Under the prior decisions of this court, the nature and scope of the licensor’s retained right to sue accused infringers is the most important factor in determining whether an exclusive license transfers sufficient rights to render the licensee the owner of the patent. [¶] Here . . . the license agreement provides as follows regarding infringement litigation. Both AMF and AB are required to notify the other party upon learning of a possible infringement of the patents. After this notification, AB has the absolute right to decide whether or not to initiate litigation against the accused infringer. If AB chooses to exercise this right by filing suit, it maintains complete control over the litigation. . . . If, however, AB chooses not to file suit against an accused infringer, AMF has the right (but not the obligation) to initiate litigation. If AMF chooses to exercise this right, it controls the litigation in much the same way that AB controls litigation it initiates. Thus, while AB is permitted to join in the litigation, AMF has the final say regarding all decisions, including decisions about whether and how to settle the litigation.

    AMF’s right to sue suspected infringers is . . . substantial enough to find that AMF remains the owner of the patents-in-suit[.] . . . While AMF’s right to choose to sue an infringer does not vest until AB chooses not to sue that infringer, it is otherwise unfettered. Once its right to sue an infringer activates, AMF can decide whether or not to bring suit, when to bring suit, where to bring suit, what claims to assert, what damages to seek, whether to seek injunctive relief, whether to settle the litigation, and the terms on which the litigation will be settled. AMF is required to inform AB of the status of the litigation while it is ongoing, but AMF has complete discretion to decide what trial strategy and tactics to employ.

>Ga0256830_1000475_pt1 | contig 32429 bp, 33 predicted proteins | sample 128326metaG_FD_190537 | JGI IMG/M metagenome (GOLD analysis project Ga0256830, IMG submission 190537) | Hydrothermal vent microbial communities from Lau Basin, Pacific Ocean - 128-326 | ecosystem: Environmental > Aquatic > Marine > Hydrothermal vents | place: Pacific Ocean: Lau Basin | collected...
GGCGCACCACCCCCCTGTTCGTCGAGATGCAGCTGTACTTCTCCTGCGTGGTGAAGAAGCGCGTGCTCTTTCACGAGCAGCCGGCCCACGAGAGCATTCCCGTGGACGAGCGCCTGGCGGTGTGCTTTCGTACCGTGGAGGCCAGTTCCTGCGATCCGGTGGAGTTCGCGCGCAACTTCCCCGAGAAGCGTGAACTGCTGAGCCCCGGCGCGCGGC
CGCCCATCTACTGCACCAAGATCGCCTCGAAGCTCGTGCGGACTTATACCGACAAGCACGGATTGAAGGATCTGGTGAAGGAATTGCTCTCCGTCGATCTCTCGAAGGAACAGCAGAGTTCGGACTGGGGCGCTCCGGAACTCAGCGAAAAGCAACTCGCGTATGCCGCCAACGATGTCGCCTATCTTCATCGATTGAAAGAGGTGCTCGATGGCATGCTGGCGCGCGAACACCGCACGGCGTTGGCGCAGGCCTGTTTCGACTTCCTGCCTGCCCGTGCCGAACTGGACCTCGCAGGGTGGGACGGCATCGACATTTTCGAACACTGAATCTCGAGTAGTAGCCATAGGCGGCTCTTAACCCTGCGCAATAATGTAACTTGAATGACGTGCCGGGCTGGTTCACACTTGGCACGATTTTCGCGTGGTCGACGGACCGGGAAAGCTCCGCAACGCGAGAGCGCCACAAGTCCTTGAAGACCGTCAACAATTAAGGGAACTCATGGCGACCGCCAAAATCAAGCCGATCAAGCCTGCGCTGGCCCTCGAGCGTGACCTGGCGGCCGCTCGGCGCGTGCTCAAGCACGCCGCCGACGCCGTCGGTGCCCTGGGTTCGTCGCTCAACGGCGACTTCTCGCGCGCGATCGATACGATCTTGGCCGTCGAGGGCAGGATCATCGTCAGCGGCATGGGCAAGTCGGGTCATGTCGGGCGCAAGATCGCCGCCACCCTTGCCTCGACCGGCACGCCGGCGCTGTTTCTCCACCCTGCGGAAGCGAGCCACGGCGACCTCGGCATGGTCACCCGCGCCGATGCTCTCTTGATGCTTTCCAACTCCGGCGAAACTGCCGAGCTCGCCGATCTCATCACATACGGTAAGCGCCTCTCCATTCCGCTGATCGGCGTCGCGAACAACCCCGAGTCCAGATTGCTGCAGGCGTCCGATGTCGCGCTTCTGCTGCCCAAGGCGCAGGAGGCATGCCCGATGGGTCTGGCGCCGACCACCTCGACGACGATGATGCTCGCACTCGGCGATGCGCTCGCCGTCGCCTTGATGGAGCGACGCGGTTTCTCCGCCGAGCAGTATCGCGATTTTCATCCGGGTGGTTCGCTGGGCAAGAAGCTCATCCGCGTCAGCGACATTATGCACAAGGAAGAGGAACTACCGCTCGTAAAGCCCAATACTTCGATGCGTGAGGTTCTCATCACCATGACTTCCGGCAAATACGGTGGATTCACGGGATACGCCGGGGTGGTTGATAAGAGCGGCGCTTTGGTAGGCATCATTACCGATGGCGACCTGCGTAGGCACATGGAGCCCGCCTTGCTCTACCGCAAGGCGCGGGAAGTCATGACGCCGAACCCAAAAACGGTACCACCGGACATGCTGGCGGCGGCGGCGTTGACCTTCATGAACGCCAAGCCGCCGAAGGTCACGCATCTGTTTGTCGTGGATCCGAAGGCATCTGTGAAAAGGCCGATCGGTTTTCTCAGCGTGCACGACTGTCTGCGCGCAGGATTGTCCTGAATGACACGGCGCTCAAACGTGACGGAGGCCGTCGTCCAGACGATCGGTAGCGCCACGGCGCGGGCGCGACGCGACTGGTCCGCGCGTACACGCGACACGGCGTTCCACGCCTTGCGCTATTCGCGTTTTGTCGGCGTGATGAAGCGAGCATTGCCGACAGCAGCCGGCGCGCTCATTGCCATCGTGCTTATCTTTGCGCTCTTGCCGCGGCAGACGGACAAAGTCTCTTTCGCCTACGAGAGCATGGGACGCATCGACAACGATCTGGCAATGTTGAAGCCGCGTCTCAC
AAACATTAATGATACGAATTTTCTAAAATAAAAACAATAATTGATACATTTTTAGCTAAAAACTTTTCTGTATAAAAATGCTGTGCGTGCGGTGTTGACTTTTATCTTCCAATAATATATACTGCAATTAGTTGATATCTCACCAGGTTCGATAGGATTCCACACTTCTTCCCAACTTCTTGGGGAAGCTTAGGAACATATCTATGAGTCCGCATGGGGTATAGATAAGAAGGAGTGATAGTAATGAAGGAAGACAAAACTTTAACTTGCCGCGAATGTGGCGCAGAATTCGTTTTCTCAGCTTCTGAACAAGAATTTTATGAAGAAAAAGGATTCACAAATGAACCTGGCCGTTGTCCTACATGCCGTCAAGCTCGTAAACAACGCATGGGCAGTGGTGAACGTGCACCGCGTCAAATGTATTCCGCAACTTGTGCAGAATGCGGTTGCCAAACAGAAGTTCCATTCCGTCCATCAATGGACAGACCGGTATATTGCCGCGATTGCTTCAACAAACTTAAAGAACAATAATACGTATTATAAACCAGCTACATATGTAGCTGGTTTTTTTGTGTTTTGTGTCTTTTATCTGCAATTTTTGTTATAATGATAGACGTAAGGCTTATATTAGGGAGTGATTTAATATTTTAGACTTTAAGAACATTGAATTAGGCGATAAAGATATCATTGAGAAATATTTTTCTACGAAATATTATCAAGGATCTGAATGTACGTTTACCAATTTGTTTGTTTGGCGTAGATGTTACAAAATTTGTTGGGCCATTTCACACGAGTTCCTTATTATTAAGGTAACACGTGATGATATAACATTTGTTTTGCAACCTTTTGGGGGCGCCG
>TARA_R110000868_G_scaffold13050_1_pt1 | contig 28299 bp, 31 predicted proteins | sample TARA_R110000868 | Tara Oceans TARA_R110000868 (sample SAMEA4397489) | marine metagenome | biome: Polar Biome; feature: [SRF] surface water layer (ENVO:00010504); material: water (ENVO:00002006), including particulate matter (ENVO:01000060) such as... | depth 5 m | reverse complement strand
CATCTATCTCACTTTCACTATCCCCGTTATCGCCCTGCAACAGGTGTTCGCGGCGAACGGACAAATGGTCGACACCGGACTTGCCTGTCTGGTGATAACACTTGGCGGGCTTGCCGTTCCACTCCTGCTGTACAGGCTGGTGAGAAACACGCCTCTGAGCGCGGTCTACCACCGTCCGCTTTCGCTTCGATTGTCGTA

Such a broad right to decide whether to bring suit and to control litigation is thoroughly inconsistent with an assignment of the patents-in-suit to AB. . . . [¶] AMF’s retained right to sue suspected infringers here is most similar to the licensor’s litigation rights at issue in Abbott Laboratories, where we found the retained rights sufficient to preclude the exclusive license agreement from being deemed a virtual assignment of the patents-in-suit. There, the exclusive licensee had the “right of first refusal in suing alleged infringers,” but if the licensee “decline[d] to so do, [the licensor] ha[d] the right to prosecute its own infringement action.” This prevented the licensee from “enjoy[ing] the right to indulge infringements, which normally accompanies a complete conveyance of the right to sue.” Similarly, here, if AB declined to bring an infringement action against an infringer, AMF was permitted to file suit. [¶] . . . Thus, AMF’s retained right to sue is significant, and so we hold that the license agreement was not a virtual assignment of the patents-in-suit to AB.